Art and Architecture of Medieval Islamic Turkey: the Seljuks and their Neighbours
- Module Code:
- Module Not Running 2018/2019
- Year of study:
- Year 2, Year 3 or Year 4
- Taught in:
- Term 1
This course examines the interactions of Islamic and local (pre-Christian and Christian) artistic traditions in a territory newly conquered by Islamic forces in the late 11th century. It examines a wide spectrum of material culture, from ceramics and coins through painting and architecture in order to examine different and varied artistic syntheses that took place in medieval Anatolia.
Objectives and learning outcomes of the module
On successful completion of this module a student will be able to:
- Better understand the art and architecture of this border region between Islam and Christianity in a formative period.
- Better understand the interplay between Christian and Islamic artistic traditions in the medieval period.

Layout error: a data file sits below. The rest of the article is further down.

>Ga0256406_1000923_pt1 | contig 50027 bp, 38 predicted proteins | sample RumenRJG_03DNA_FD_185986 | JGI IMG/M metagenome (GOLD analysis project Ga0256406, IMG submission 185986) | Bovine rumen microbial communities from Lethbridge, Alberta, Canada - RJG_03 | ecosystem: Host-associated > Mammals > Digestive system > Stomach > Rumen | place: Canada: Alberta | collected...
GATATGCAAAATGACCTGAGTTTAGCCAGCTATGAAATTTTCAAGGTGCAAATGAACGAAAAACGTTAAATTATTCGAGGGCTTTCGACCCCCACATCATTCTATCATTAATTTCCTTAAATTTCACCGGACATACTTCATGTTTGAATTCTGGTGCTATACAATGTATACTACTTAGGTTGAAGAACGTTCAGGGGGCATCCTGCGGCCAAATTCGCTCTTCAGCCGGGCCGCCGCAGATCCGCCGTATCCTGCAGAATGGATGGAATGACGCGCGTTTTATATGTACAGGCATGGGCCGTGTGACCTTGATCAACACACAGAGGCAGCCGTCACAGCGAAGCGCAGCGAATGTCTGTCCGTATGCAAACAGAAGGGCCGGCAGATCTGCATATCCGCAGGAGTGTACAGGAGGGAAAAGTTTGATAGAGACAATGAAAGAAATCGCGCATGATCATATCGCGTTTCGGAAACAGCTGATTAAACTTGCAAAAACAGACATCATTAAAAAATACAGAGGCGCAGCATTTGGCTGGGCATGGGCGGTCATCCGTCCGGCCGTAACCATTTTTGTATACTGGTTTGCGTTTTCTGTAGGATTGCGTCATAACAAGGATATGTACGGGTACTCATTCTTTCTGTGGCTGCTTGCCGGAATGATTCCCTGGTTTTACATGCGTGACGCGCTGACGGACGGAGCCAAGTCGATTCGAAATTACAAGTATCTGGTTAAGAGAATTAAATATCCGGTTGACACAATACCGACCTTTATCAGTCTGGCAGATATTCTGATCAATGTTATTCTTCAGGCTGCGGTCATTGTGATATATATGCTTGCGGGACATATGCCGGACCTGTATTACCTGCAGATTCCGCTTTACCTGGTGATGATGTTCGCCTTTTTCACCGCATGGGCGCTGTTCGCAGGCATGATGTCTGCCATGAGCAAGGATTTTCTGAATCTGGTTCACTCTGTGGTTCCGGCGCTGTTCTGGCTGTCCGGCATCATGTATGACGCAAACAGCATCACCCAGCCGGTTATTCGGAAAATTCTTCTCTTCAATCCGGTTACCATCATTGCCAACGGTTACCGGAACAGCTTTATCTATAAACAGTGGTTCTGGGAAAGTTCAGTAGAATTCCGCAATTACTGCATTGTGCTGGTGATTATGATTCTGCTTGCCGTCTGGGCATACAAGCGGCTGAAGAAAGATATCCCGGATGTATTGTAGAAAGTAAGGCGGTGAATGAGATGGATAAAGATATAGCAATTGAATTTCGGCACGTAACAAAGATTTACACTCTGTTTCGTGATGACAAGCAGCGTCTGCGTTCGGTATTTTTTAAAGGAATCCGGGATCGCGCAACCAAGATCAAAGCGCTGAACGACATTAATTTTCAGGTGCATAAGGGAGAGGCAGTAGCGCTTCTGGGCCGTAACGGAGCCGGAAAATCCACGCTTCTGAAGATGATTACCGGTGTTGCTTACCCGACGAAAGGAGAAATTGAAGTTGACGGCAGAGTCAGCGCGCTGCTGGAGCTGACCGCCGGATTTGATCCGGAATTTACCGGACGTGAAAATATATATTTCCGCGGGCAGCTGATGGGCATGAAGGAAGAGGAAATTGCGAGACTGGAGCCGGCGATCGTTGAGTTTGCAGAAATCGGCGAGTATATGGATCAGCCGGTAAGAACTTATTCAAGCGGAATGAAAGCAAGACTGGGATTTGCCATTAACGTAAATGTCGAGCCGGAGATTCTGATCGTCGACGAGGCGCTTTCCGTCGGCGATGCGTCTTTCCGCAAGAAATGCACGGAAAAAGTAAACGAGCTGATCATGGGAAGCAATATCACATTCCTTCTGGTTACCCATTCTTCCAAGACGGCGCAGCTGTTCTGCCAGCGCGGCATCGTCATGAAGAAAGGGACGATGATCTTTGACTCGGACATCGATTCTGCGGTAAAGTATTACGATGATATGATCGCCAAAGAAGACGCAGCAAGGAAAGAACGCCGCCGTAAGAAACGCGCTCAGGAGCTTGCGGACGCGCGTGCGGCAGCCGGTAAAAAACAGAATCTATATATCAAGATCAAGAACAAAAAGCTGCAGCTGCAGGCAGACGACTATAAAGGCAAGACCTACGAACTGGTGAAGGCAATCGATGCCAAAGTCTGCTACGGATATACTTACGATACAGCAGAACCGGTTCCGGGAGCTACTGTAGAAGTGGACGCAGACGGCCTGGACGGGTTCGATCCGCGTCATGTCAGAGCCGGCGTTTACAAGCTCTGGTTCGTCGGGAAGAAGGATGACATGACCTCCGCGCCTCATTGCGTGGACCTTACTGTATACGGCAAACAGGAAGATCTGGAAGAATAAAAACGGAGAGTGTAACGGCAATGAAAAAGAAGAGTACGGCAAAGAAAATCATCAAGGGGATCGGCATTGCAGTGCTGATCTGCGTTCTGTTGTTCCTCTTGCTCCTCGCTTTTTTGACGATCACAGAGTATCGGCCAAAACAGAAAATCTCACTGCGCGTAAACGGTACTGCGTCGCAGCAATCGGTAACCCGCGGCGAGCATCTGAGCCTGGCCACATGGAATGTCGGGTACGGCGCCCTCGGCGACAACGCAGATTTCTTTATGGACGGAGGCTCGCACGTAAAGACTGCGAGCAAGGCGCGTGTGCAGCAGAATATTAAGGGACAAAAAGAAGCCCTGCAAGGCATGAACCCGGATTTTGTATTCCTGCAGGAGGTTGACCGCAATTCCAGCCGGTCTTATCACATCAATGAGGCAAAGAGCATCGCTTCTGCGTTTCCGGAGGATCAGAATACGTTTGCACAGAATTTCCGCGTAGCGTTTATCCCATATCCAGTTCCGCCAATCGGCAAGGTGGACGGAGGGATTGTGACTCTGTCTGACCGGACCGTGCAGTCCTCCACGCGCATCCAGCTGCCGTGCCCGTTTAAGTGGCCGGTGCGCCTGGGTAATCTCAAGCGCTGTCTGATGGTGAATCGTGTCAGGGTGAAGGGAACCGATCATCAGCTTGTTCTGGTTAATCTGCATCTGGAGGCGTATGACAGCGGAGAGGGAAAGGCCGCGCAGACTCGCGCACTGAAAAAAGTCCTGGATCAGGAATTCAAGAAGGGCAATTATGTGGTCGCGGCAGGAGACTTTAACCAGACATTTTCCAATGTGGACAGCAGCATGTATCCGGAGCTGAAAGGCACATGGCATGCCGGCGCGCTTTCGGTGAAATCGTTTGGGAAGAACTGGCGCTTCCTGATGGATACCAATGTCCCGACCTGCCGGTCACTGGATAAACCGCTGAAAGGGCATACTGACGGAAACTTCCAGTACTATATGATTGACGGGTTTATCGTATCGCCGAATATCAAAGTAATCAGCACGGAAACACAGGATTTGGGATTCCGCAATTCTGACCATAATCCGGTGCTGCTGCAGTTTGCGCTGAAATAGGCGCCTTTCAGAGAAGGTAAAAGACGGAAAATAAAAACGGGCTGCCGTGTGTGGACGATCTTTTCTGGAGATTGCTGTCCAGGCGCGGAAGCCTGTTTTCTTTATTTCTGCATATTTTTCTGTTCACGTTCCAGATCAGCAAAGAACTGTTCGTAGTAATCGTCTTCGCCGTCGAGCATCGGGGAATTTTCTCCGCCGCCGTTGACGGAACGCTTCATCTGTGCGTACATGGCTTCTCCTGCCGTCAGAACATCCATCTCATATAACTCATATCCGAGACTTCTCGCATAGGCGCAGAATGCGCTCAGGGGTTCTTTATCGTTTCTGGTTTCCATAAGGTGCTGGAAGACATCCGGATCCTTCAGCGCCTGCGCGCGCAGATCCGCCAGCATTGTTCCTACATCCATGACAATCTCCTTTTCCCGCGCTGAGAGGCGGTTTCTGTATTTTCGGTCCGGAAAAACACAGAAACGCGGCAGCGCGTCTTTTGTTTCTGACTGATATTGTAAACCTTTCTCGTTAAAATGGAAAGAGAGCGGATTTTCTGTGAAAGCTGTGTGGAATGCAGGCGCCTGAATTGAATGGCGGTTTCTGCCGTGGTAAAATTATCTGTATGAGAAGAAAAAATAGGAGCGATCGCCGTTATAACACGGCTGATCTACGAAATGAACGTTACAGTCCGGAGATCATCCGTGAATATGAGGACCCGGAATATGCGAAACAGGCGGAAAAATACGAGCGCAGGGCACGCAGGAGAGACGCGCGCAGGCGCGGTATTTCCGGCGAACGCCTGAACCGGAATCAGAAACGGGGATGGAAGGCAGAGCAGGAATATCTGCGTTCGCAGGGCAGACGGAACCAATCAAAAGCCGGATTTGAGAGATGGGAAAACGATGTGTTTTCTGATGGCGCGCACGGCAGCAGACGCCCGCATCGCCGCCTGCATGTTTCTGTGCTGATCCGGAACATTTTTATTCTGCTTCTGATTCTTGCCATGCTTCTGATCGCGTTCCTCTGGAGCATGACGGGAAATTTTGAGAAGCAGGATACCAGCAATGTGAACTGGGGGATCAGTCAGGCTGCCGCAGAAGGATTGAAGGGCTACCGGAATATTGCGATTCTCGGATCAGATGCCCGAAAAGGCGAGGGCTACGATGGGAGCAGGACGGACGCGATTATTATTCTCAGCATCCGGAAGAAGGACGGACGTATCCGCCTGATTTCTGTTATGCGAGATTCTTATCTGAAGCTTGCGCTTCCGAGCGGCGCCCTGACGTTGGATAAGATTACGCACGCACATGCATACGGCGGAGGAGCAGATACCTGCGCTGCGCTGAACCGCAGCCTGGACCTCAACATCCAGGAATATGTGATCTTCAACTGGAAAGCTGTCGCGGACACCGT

- Better understand the relationship between material cultural production and economic and societal structures.
- Better understand the relationship between art history and archaeology.
One hour Lecture, one hour Tutorial
Method of assessment
One 2 500 words essay (worth 30%);one two hour exam (worth 70%).
- Ekrem Akurgal, ed., The Art and Architecture of Turkey (Oxford: OUP, 1980).
- Rüçhan Arık and Oluş Arık, Tiles: Treasures of Anatolian Soil. Tiles of the Seljuk and Beylik Periods (Istanbul: Kale Group, 2008).
- Claude Cahen, (P.M. Holt, trans.) The Formation of Turkey (Harlow: Longman, 2001).
- Michael Cook, The New Cambridge History of Islam (Cambridge: CUP, 2010).
- Antony Eastmond, Hagia Sophia and the Empire of Trebizond (Aldershot: Ashgate, 2004).
- Richard Ettinghausen, Oleg Grabar, ad Marilyn Jenkins Madina, Islamic Art and Architecture (650-1250) (New Haven: Yale University Press, 2001) (second edition).
- Carter Findley, The Turks in World History (New York: OUP, 2005).
- Kate Fleet, ed., The Cambridge History of Turkey Vol. 1. (Cambridge: CUP, 2006).
- Armen Ghazarian and Robert Ousterhout, “A Muqarnas Drawing from Thirteenth-Century Armenia and the Use of Architectural Drawings during the Middle Ages,” Muqarnas 18 (2001), pp. 141-154.
- Robert Hillenbrand, Islamic Architecture: Form, Function, and Meaning (New York: Columbia University Press, 1994).